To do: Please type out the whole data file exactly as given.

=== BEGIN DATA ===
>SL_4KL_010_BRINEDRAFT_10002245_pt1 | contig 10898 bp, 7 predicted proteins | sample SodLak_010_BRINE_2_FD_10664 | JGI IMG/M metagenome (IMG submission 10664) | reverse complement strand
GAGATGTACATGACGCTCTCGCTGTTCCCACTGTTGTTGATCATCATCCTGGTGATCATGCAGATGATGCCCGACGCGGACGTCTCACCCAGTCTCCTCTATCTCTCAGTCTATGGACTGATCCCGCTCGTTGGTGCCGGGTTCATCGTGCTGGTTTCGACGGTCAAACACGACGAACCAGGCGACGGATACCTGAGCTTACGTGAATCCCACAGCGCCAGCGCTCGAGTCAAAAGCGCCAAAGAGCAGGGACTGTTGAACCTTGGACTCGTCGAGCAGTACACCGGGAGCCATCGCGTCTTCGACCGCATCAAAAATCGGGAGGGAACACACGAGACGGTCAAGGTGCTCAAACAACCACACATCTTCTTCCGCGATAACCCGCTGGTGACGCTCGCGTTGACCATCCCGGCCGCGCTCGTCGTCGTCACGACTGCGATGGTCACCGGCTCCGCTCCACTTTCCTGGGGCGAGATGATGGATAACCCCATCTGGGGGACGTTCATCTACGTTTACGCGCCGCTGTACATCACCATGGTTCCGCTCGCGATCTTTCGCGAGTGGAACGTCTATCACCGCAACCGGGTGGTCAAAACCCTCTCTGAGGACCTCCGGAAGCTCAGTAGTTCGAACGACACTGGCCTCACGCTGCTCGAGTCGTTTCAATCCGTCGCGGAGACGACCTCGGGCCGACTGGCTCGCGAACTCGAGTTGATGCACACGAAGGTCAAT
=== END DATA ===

>SL_4KL_010_BRINEDRAFT_10002245_pt1 | contig 10898 bp, 7 predicted proteins | sample SodLak_010_BRINE_2_FD_10664 | JGI IMG/M metagenome (IMG submission 10664) | reverse complement strand
GAGATGTACATGACGCTCTCGCTGTTCCCACTGTTGTTGATCATCATCCTGGTGATCATGCAGATGATGCCCGACGCGGACGTCTCACCCAGTCTCCTCTATCTCTCAGTCTATGGACTGATCCCGCTCGTTGGTGCCGGGTTCATCGTGCTGGTTTCGACGGTCAAACACGACGAACCAGGCGACGGATACCTGAGCTTACGTGAATCCCACAGCGCCAGCGCTCGAGTCAAAAGCGCCAAAGAGCAGGGACTGTTGAACCTTGGACTCGTCGAGCAGTACACCGGGAGCCATCGCGTCTTCGACCGCATCAAAAATCGGGAGGGAACACACGAGACGGTCAAGGTGCTCAAACAACCACACATCTTCTTCCGCGATAACCCGCTGGTGACGCTCGCGTTGACCATCCCGGCCGCGCTCGTCGTCGTCACGACTGCGATGGTCACCGGCTCCGCTCCACTTTCCTGGGGCGAGATGATGGATAACCCCATCTGGGGGACGTTCATCTACGTTTACGCGCCGCTGTACATCACCATGGTTCCGCTCGCGATCTTTCGCGAGTGGAACGTCTATCACCGCAACCGGGTGGTCAAAACCCTCTCTGAGGACCTCCGGAAGCTCAGTAGTTCGAACGACACTGGCCTCACGCTGCTCGAGTCGTTTCAATCCGTCGCGGAGACGACCTCGGGCCGACTGGCTCGCGAACTCGAGTTGATGCACACGAAGGTCAAT